Lending and Financial Adjustments. Some differences between outlays in the federal budget and the NIPAs’ measure of current federal expenditures are related to lending and financial adjustments. Federal credit programs account for most of those differences. In the budget, the estimated total lifetime costs (or savings) of loans disbursed or guaranteed are recorded as outlays in the year the loans are made. In subsequent years, those estimates of loans’ total lifetime costs are revised, as necessary, and the difference between the original and updated estimate is recorded as an increase or decrease in outlays. Instead of recording estimates of future costs and savings, the NIPAs record certain cash flows associated with the underlying loans. In total, differences arising from lending and financial adjustments cause current expenditures in the NIPAs to exceed budgetary outlays by $2 billion over the 2023–2033 period.8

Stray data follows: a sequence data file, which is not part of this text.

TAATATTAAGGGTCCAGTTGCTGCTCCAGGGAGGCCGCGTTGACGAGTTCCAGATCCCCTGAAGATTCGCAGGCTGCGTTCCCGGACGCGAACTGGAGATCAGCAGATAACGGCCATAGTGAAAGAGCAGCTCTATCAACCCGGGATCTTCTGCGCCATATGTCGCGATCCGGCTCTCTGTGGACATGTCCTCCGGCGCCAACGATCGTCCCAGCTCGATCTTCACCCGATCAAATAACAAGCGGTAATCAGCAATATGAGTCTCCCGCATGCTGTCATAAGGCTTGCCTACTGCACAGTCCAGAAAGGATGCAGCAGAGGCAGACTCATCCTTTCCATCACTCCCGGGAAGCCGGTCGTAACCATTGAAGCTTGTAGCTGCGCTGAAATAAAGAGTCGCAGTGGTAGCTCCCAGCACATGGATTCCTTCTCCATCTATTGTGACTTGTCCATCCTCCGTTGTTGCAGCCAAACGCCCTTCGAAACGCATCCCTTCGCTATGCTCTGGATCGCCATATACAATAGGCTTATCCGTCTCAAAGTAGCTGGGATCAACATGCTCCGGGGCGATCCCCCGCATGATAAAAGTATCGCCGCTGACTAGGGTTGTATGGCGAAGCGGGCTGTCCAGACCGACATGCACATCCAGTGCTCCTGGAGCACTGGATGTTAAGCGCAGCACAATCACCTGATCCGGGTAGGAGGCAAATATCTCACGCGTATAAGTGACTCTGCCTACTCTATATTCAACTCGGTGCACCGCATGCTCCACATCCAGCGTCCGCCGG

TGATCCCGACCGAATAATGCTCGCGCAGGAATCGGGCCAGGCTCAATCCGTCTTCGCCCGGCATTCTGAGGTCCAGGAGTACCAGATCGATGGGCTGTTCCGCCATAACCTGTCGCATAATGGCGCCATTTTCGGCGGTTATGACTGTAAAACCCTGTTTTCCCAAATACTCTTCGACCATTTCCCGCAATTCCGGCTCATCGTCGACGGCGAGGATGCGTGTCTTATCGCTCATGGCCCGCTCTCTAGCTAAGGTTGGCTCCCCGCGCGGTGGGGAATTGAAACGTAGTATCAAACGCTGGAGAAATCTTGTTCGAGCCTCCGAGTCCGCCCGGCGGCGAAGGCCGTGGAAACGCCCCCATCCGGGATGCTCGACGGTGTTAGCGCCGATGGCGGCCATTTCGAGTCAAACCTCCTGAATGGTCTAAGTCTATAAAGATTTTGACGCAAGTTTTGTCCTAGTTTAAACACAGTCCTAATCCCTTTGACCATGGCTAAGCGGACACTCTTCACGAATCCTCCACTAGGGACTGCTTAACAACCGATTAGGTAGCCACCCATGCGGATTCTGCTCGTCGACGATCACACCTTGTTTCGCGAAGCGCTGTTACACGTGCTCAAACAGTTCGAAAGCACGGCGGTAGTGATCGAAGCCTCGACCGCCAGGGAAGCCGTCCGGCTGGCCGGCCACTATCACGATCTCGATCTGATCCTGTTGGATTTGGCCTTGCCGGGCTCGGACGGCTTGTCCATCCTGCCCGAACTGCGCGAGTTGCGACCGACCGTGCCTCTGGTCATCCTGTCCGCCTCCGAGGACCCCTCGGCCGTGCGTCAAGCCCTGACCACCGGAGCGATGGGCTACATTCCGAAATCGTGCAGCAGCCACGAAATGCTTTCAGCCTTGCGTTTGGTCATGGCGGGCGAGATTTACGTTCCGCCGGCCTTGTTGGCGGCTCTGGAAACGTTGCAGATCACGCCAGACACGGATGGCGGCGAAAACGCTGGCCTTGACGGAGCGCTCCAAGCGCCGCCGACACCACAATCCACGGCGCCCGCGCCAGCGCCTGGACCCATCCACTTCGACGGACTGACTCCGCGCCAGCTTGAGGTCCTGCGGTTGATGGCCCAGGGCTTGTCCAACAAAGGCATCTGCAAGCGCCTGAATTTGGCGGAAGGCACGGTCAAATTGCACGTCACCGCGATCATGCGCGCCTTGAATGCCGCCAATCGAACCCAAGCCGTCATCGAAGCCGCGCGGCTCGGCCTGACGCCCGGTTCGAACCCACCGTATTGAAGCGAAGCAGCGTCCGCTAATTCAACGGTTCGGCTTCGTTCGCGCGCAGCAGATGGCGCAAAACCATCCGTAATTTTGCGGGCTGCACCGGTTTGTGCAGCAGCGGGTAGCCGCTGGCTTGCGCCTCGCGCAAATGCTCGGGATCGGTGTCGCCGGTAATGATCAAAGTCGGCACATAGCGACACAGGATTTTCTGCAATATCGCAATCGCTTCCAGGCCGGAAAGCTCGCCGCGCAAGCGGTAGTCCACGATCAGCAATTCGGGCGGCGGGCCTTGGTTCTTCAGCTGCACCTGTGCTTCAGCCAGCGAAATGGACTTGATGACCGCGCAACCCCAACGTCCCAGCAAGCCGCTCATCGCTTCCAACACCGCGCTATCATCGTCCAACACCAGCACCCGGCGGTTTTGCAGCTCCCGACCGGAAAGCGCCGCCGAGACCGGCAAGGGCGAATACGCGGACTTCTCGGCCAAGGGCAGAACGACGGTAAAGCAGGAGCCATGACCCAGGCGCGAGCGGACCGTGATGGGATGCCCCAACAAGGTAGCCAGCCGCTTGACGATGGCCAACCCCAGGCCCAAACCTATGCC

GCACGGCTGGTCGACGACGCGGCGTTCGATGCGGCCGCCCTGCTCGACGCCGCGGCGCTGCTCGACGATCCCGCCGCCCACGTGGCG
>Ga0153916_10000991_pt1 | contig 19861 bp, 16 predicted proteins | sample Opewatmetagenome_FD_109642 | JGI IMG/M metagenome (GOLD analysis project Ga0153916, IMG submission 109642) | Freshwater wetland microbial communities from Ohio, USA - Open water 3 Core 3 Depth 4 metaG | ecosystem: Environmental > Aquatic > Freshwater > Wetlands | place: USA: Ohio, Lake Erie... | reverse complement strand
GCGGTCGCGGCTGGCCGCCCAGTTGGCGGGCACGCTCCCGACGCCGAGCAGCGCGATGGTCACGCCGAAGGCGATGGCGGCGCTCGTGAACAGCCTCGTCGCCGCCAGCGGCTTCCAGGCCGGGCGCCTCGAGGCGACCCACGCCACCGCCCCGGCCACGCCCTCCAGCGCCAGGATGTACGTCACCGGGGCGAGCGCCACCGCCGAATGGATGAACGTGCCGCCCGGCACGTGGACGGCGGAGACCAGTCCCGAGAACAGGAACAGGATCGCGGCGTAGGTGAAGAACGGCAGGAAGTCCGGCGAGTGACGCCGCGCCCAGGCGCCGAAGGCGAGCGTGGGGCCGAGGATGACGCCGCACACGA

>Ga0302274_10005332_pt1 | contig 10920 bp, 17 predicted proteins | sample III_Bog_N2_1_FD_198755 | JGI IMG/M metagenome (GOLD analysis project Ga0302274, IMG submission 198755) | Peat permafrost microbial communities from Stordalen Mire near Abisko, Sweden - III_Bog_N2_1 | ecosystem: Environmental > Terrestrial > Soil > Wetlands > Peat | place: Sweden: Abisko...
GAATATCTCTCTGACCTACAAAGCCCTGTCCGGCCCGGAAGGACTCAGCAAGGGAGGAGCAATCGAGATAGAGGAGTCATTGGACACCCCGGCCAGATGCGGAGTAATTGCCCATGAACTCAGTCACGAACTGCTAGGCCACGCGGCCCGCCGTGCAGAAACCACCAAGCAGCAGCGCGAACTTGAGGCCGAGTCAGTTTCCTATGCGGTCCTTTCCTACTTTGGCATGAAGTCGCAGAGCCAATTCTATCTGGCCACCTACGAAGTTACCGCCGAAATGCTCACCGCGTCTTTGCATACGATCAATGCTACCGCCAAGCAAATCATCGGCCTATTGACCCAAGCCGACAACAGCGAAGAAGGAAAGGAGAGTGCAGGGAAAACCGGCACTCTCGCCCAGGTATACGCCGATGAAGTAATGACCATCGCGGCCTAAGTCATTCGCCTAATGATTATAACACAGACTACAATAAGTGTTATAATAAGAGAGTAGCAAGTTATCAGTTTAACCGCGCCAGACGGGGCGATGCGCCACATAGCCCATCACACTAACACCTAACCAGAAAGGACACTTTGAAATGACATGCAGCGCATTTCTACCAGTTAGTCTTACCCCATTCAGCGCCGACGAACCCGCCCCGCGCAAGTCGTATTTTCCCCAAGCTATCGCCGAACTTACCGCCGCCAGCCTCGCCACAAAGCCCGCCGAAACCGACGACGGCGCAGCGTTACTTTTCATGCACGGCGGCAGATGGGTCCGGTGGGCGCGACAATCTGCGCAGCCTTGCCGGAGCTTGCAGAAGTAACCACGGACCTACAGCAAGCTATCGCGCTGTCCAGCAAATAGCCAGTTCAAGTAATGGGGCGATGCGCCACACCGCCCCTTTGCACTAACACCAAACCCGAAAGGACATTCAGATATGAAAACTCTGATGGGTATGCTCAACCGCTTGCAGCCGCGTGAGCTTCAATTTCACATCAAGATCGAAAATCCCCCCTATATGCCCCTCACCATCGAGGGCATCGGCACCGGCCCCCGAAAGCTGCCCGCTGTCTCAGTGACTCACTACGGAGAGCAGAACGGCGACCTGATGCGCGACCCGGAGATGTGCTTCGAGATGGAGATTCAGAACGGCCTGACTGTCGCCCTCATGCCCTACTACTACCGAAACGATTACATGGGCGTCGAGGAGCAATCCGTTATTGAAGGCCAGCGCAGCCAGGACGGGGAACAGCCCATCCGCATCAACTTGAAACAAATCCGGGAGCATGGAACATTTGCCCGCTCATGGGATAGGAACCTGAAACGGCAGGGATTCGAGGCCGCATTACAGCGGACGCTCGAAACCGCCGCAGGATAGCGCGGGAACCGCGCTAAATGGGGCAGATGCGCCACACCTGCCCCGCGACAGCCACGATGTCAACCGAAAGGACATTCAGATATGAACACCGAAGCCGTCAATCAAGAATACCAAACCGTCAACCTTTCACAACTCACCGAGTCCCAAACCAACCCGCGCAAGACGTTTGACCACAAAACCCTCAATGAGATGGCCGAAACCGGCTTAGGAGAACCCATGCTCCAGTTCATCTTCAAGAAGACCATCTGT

Universal Service Fund. The business activity of the Universal Service Fund, which provides resources to promote access to telecommunications, is recorded in the budget but not in the NIPAs’ federal sector. The Universal Service Fund receives federally required payments from providers of interstate and international telecommunications services and disburses those funds to local providers that serve high-cost areas, low-income households, libraries, and schools, as well as to rural health care providers. The fund is administered by the Universal Service Administrative Company, an independent nonprofit corporation regulated by the Federal Communications Commission. Although the Universal Service Fund’s revenues and outlays appear in the federal budget, they have little net effect on the deficit because they are about the same. In the NIPAs, the fund’s receipts and payments are classified as intracorporate transfers (from one business to another within the corporate sector). The different treatments cause negative federal saving to exceed deficits by less than $0.5 billion over the 2023–2033 period.